Friday, December 16, 2011

Friday Read: Allan Jacobs on Urban Design

Allan Jacobs' Great Streets is an urbanist classic, combining a planner's eye for the details of the urban form with an appreciation for the aesthetics of traditional urbanism.  The influence of the book is apparent in many of the posts I've authored since this blog began one year ago.   Rather than excerpting from that book, however, today's post features an earlier essay by Jacobs and Donald Appleyard, Toward an Urban Design Manifesto, which in the early 1980s laid out the authors' attempt at formulating basic principles for what they termed a "livable urban environment." 

The underlying idea is that of moving away from the typically American notion of dense urbanism, in the form of a high-rise downtown, as the exclusive realm of business and commerce, and instead considering ways to construct a dense urban environment that is appealing as a place to live, rather than simply to work or to shop.  The late 19th and early 20th century American city, as impressive as its downtown appears to us in old drawings and photos today, utterly failed at this task for the most part.  In spite of notable successes in New York and Boston, cities which had traditions of dense residential living predating the industrial revolution, most places failed to offer a compelling vision for apartment or very high-density single family living to middle class families.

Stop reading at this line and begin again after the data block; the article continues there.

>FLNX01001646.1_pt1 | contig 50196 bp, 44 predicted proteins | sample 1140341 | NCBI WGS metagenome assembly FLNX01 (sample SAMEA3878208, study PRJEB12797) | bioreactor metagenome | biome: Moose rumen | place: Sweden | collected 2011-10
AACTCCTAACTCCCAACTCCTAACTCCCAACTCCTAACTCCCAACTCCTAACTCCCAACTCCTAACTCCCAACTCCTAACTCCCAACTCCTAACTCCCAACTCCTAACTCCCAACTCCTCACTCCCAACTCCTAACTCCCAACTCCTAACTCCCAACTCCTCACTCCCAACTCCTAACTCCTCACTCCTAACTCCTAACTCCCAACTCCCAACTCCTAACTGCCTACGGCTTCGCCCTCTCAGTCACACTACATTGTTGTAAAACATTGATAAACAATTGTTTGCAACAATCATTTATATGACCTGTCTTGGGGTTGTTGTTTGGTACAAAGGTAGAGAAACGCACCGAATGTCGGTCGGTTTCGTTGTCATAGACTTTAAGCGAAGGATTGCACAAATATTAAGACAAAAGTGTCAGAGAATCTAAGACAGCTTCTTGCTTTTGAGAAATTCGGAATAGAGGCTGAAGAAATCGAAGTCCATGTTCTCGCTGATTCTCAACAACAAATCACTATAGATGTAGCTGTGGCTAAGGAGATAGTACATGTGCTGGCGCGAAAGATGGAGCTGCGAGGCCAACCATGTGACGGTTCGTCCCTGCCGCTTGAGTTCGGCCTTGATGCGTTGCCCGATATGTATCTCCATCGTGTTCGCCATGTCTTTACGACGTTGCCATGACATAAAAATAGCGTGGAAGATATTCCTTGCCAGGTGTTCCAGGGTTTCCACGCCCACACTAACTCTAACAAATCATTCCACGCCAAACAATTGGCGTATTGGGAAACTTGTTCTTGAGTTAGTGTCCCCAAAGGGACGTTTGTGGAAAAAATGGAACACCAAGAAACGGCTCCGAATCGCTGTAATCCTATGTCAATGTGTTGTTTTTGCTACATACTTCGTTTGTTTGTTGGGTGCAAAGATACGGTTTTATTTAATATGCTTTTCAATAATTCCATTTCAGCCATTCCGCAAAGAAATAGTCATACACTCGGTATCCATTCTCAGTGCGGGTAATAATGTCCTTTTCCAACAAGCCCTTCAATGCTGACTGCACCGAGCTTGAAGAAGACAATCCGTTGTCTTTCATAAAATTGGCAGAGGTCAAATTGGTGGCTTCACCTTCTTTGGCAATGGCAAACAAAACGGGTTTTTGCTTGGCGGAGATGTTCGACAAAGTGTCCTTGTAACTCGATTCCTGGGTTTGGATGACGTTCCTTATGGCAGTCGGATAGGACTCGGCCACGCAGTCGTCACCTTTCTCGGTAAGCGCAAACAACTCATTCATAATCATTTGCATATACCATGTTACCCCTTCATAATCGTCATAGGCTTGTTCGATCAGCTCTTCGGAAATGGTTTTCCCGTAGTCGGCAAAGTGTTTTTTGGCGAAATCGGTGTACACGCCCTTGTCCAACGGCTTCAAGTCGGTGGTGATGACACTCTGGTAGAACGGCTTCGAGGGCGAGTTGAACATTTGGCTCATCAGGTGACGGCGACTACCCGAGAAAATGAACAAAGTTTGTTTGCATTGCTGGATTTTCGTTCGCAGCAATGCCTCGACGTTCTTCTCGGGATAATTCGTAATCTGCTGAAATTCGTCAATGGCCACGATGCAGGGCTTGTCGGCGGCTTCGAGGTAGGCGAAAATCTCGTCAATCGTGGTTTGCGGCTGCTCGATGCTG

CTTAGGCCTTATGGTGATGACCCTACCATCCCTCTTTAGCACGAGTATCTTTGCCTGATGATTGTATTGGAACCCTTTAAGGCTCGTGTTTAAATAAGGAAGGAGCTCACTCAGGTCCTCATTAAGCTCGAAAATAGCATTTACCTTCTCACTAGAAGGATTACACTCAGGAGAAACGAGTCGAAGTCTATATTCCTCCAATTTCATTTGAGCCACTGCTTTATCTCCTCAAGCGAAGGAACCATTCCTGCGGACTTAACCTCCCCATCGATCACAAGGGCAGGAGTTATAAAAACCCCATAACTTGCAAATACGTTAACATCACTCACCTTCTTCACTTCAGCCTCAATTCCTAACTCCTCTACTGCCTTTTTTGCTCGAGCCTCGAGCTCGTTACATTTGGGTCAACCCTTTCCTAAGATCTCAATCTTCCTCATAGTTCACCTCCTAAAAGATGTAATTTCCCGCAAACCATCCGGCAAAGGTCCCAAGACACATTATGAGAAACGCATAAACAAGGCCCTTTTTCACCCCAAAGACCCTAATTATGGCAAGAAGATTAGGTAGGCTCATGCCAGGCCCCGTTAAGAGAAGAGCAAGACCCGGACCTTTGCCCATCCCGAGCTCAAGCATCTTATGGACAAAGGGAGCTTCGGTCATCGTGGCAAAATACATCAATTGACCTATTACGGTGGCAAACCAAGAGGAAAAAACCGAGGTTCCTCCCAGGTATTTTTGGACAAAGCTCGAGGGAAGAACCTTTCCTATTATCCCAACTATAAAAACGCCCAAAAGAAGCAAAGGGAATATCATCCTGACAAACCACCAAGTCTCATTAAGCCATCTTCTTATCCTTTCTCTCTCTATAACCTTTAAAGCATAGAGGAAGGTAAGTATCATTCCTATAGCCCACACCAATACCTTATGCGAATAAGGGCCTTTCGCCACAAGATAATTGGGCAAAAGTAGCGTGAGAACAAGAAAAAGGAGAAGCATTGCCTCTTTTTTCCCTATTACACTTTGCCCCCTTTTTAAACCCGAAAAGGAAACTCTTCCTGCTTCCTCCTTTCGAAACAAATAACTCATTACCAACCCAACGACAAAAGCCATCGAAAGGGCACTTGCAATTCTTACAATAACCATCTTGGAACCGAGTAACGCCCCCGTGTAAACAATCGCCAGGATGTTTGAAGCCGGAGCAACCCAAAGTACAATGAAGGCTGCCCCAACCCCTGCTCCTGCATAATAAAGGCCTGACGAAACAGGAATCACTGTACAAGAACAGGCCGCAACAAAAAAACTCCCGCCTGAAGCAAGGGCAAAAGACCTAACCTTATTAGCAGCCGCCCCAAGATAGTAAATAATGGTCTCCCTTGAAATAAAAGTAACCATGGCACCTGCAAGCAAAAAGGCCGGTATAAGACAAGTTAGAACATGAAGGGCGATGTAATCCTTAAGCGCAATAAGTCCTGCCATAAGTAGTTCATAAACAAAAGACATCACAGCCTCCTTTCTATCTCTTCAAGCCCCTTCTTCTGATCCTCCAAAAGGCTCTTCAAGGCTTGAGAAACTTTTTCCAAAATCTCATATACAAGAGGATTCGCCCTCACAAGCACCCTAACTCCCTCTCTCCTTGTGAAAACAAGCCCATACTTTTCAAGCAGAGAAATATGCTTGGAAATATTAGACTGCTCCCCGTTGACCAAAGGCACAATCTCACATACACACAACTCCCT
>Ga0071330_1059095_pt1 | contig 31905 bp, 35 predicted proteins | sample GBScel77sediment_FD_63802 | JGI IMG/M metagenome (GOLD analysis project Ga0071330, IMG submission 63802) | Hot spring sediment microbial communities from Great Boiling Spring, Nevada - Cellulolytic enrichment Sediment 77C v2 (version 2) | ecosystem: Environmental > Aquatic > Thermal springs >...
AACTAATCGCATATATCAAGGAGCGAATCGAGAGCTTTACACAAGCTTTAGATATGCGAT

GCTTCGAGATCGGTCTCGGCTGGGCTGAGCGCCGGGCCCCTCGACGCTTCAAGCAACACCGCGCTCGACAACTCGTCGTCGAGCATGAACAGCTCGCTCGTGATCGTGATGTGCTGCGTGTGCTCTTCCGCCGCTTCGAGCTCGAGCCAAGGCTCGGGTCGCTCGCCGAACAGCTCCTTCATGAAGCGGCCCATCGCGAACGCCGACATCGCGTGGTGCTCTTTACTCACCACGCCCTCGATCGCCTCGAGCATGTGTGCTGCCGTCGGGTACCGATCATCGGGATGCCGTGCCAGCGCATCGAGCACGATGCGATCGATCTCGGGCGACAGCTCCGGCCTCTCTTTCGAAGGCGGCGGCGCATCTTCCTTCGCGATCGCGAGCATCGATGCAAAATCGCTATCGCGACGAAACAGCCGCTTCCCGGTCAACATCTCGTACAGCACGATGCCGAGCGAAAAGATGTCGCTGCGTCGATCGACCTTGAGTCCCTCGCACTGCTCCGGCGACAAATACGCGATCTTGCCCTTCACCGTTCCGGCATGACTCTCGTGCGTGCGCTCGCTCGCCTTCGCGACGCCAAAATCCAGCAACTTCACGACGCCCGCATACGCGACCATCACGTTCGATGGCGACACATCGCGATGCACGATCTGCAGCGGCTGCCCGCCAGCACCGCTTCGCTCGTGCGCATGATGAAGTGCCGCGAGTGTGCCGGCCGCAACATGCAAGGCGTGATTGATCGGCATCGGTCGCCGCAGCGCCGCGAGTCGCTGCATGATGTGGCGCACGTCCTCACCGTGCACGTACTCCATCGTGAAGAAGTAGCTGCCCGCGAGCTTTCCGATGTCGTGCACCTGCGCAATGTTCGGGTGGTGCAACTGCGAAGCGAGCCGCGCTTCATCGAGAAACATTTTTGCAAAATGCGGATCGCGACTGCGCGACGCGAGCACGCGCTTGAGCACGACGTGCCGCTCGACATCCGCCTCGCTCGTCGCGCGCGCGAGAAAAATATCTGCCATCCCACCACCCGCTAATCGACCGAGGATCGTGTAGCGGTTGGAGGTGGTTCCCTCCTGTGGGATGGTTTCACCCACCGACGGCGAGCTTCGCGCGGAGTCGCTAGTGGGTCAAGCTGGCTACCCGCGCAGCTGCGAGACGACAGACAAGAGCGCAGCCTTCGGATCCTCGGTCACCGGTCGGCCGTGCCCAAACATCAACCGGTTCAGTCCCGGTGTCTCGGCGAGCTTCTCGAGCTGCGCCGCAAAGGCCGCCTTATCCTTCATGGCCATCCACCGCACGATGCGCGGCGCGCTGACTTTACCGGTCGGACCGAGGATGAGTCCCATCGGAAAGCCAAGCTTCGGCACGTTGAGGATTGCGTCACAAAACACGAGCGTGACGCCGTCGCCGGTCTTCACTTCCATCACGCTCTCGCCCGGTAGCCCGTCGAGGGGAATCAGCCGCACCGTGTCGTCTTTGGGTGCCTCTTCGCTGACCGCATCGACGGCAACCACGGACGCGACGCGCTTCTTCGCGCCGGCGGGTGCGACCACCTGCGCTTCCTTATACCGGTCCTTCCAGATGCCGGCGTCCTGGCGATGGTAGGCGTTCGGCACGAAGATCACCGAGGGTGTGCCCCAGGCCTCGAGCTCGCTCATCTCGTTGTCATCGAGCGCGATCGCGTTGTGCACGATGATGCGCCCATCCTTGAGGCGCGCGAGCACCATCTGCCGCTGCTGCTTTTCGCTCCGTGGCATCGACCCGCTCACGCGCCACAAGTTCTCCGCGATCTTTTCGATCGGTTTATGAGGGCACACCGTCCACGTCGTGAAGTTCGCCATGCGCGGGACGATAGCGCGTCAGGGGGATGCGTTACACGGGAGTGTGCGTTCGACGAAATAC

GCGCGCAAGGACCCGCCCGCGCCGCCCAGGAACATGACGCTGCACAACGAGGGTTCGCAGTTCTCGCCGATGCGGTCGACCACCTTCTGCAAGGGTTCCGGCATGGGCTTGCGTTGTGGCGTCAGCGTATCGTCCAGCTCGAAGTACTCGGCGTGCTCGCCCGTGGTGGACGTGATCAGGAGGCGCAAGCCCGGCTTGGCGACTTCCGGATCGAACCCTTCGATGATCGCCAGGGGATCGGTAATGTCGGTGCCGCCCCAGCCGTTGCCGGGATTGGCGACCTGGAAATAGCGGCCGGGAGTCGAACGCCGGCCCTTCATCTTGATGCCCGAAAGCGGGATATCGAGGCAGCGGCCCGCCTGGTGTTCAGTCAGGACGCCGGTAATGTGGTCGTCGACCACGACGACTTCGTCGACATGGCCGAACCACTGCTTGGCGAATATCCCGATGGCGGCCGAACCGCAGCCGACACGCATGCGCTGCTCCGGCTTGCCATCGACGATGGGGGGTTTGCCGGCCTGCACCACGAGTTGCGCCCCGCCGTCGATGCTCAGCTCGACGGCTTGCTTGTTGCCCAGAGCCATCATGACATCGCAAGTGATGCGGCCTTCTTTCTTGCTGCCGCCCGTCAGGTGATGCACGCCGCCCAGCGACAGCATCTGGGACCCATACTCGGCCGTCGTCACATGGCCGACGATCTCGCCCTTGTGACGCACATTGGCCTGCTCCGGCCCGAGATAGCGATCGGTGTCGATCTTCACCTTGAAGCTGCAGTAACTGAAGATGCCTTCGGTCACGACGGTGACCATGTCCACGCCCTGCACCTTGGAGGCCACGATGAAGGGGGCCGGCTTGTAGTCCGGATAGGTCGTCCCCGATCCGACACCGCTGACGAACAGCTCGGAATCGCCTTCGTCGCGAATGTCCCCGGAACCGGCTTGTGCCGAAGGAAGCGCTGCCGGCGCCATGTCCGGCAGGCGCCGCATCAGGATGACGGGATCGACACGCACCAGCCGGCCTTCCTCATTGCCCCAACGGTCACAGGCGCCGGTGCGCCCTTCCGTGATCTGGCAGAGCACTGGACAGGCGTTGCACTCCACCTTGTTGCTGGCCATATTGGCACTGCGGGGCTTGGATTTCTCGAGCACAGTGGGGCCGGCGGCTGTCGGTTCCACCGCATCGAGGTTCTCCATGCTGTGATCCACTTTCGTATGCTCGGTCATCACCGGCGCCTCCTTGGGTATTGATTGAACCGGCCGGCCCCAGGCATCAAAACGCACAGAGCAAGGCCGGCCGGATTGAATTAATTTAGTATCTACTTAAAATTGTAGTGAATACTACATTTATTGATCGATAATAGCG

The principles the authors set out thirty years ago lay the foundation for thinking about what conditions are required for a sound urban environment:

"There are five physical characteristics that must be present if there is to be a positive response to the goals and values we believe are central to urban life. ... All five must be present, not just one or two. There are other physical characteristics that are important, but these five are essential: livable streets and neighborhoods; some minimum density of residential development as well as land use; an integration of activities -- living, working, shopping -- in some reasonable proximity to each other; a manmade environment that defines public space (as opposed to buildings that, for the most part, sit in space); and many, many separate buildings with complex arrangements and relationships."
Still, the authors warn, "the quest for livability, if pursued obsessively, can destroy the urban qualities we seek to achieve."  Excessive street width in the name of safety and sunlight; excessive green space in the name of health and recreation; excessive setbacks for noise and privacy; all these, the authors note, can undermine the density and enclosure essential to maintaining an environment that is both dense and appealing.  A minimum density, the authors surmised, was 15 units per acre, a figure squarely in the middle of the range Jane Jacobs derisively termed a "semisuburb," (Death and Life, p. 273), though in the prologue Jacobs suggests that that figure ought to have been set higher.

These points may seem obvious or elementary from today's standpoint, but the observation that cities fundamentally must work to provide an appealing environment for residential living remains a primary challenge for American cities today.

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